Chen Kaige

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Hand-print ceremony for the cast of the Chinese movie 'Forever Enthralled'

Chen Kaige, Zhang Ziyi and Leon Laiduring - Chen Kaige, Zhang Ziyi and Leon Laiduring Seoul, South Korea - Hand-print ceremony for the cast of the Chinese movie 'Forever Enthralled' Wednesday 25th March 2009

Chen Kaige, Zhang Ziyi and Leon Laiduring

The Promise Review

Chen Kaige has always had a weakness for the theatrical, something that can be put to grand and operatic effect in films like Farewell My Concubine and Temptress Moon. It can also lead to quite questionable dramatic choices - or just blatantly silly ones, as is the case his newest, The Promise. The biggest budgeted film in Chinese history ($35 million, about what Bruckheimer spends on catering), it's another in a string of costume action epics that have constituted the bulk of Chinese cinematic export to this country over the past few years. So why does it look so cheap and inspire not awe, but giggling?

It all starts off quite epic. Back in China's distant mystical past, there's a kingdom in which a battle had been waged, and a young girl scavenging food from dead soldiers. She's offered a tempting proposition by the Goddess Manshen, a floating apparition who seems to like messing with mortals: the girl will have everything she's ever desired, but everyone she loves will be taken away from her - unless time runs backward, snow falls in the spring, and the dead rise from the grave. The girl, not having a lot of options, agrees. This sets the stage for a grand, widescreen, Technicolor love triangle two decades down the line, the sort of thing one would imagine that Kaige could pull off in his sleep. The result is something quite closer to self-parody.

Continue reading: The Promise Review

Together (2002) Review

In his nine feature films, Chinese auteur Chen Kaige has given Western audiences amazing opportunities to learn the ins and outs of China's tumultuous history, most notably in Temptress Moon, The Emperor and the Assassin, and the Oscar-nominated Farewell My Concubine. Chen's latest, Together, is a more humble effort than those historical epics, but beyond its heartwarming tale of a 13-year-old violin prodigy and his impoverished father's attempts to give him a better life no matter what there's a gritty depiction of old China colliding with new, for better and for worse.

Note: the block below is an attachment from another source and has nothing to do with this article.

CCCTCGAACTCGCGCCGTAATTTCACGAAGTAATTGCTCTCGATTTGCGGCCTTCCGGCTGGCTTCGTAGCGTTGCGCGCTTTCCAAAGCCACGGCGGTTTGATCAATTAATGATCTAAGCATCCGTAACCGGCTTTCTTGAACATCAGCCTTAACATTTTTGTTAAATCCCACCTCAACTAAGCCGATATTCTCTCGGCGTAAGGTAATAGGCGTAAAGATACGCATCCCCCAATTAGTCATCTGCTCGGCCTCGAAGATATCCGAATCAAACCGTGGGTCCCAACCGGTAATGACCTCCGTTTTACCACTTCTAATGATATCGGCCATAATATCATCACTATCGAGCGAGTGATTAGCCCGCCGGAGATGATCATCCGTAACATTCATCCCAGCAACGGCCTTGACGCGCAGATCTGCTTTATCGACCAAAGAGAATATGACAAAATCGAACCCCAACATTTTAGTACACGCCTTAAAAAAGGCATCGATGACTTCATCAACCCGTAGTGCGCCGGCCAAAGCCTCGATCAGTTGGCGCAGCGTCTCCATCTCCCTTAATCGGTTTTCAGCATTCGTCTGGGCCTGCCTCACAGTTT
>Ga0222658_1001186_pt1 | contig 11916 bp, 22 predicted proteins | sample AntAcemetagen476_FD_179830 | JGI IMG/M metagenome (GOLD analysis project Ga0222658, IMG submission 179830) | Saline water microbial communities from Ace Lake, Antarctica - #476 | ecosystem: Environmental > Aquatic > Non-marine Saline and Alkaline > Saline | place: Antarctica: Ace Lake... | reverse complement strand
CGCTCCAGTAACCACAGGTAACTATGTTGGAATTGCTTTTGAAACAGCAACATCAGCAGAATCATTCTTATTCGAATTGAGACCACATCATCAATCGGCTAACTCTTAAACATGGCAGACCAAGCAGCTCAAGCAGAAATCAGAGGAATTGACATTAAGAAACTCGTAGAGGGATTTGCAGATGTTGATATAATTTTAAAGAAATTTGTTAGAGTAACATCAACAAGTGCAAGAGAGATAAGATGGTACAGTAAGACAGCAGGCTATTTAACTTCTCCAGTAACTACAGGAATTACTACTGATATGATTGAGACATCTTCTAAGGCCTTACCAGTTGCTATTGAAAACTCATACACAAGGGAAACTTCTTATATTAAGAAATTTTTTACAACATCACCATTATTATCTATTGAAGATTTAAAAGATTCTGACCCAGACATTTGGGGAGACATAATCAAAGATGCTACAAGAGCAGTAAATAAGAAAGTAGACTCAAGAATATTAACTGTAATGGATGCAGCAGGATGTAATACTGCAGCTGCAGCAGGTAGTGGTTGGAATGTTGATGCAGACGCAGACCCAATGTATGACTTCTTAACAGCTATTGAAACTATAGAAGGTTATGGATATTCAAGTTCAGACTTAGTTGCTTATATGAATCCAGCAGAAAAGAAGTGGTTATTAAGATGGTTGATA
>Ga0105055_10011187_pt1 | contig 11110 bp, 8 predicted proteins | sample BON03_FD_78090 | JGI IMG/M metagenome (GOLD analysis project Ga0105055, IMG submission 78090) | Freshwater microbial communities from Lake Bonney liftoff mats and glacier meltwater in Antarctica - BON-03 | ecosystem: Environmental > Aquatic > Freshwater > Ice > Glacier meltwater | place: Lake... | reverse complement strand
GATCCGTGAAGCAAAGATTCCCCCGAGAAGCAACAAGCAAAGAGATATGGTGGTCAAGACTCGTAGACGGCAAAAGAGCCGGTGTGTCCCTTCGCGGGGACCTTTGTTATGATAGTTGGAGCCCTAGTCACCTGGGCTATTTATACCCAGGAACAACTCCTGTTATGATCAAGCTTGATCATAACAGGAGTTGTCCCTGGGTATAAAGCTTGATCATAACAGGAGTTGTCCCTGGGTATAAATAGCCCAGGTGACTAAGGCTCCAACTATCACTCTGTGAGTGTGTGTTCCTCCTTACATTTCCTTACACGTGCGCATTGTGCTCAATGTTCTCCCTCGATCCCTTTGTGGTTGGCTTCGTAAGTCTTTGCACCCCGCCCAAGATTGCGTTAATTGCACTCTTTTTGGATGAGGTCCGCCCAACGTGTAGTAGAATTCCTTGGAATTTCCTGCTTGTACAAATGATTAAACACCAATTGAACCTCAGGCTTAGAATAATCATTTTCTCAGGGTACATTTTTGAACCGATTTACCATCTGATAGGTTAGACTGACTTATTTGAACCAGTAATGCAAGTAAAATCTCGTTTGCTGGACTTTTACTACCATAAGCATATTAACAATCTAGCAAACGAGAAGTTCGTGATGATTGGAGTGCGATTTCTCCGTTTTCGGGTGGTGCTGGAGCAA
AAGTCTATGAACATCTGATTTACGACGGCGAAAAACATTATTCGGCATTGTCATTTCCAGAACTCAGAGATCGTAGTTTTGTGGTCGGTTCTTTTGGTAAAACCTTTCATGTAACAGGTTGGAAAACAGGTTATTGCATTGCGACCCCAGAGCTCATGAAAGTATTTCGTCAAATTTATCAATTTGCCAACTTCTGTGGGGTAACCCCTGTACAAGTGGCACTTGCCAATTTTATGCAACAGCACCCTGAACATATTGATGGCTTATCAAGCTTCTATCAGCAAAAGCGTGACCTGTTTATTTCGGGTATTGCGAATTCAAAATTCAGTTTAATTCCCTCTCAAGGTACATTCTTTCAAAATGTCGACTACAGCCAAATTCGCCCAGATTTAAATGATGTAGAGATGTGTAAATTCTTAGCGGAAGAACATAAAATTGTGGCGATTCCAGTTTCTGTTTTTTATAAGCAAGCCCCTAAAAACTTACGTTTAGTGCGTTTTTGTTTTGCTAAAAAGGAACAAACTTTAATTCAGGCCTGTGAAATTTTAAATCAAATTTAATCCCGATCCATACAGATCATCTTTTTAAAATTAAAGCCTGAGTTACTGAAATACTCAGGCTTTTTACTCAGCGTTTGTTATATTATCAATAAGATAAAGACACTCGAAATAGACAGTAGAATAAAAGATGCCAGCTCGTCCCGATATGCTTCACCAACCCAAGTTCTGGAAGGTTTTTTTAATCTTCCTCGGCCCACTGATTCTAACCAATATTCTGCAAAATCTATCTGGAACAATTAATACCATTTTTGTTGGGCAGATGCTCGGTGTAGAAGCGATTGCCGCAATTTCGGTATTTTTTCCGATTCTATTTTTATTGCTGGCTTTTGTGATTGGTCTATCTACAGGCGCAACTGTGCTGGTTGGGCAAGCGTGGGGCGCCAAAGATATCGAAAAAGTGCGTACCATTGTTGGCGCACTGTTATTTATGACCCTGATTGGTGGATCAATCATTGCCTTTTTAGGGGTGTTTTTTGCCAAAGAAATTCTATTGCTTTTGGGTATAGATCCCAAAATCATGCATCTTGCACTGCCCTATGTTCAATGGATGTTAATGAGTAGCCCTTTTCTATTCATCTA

Liu Xiaochun (Tang Yun, in a piece of casting that's nothing short of miraculous) has already amazed all the locals in his provincial town with his musical talents. He needs a bigger stage. His widower father Liu Cheng (Liu Peiqi) decides to leave his nightmarish job as a restaurant cook, tuck his meager life savings into his red cap, and take Xiaochun to Beijing, where he hopes to find a suitable violin teacher and new opportunities for his son.

Continue reading: Together (2002) Review

The Emperor & The Assassin Review


An ambitious historical epic of espionage, artifice and combat in the imperial courts of ancient China, "The Emperor and the Assassin" vividly fictionalizes the brutal, third Century B.C. unification of that nation by the psychologically unstable King of Qin (Li Xuejian), the most powerful of the region's of seven kingdoms.

A complex, manifold narrative from Chen Kaige ("Farewell My Concubine," "Temptress Moon"), this wildly cinematic, Homeric endeavor juggles a lot of information in its sprawling 161 minutes, and is sewn together by a few key performances.

Gong Li is Lady Zhao, the King's lover and a royal from another kingdom, who is assigned to arrange an assassination attempt on the King, so Qin will have an excuse to invade the kingdom of Yan.

Continue reading: The Emperor & The Assassin Review

Chen Kaige

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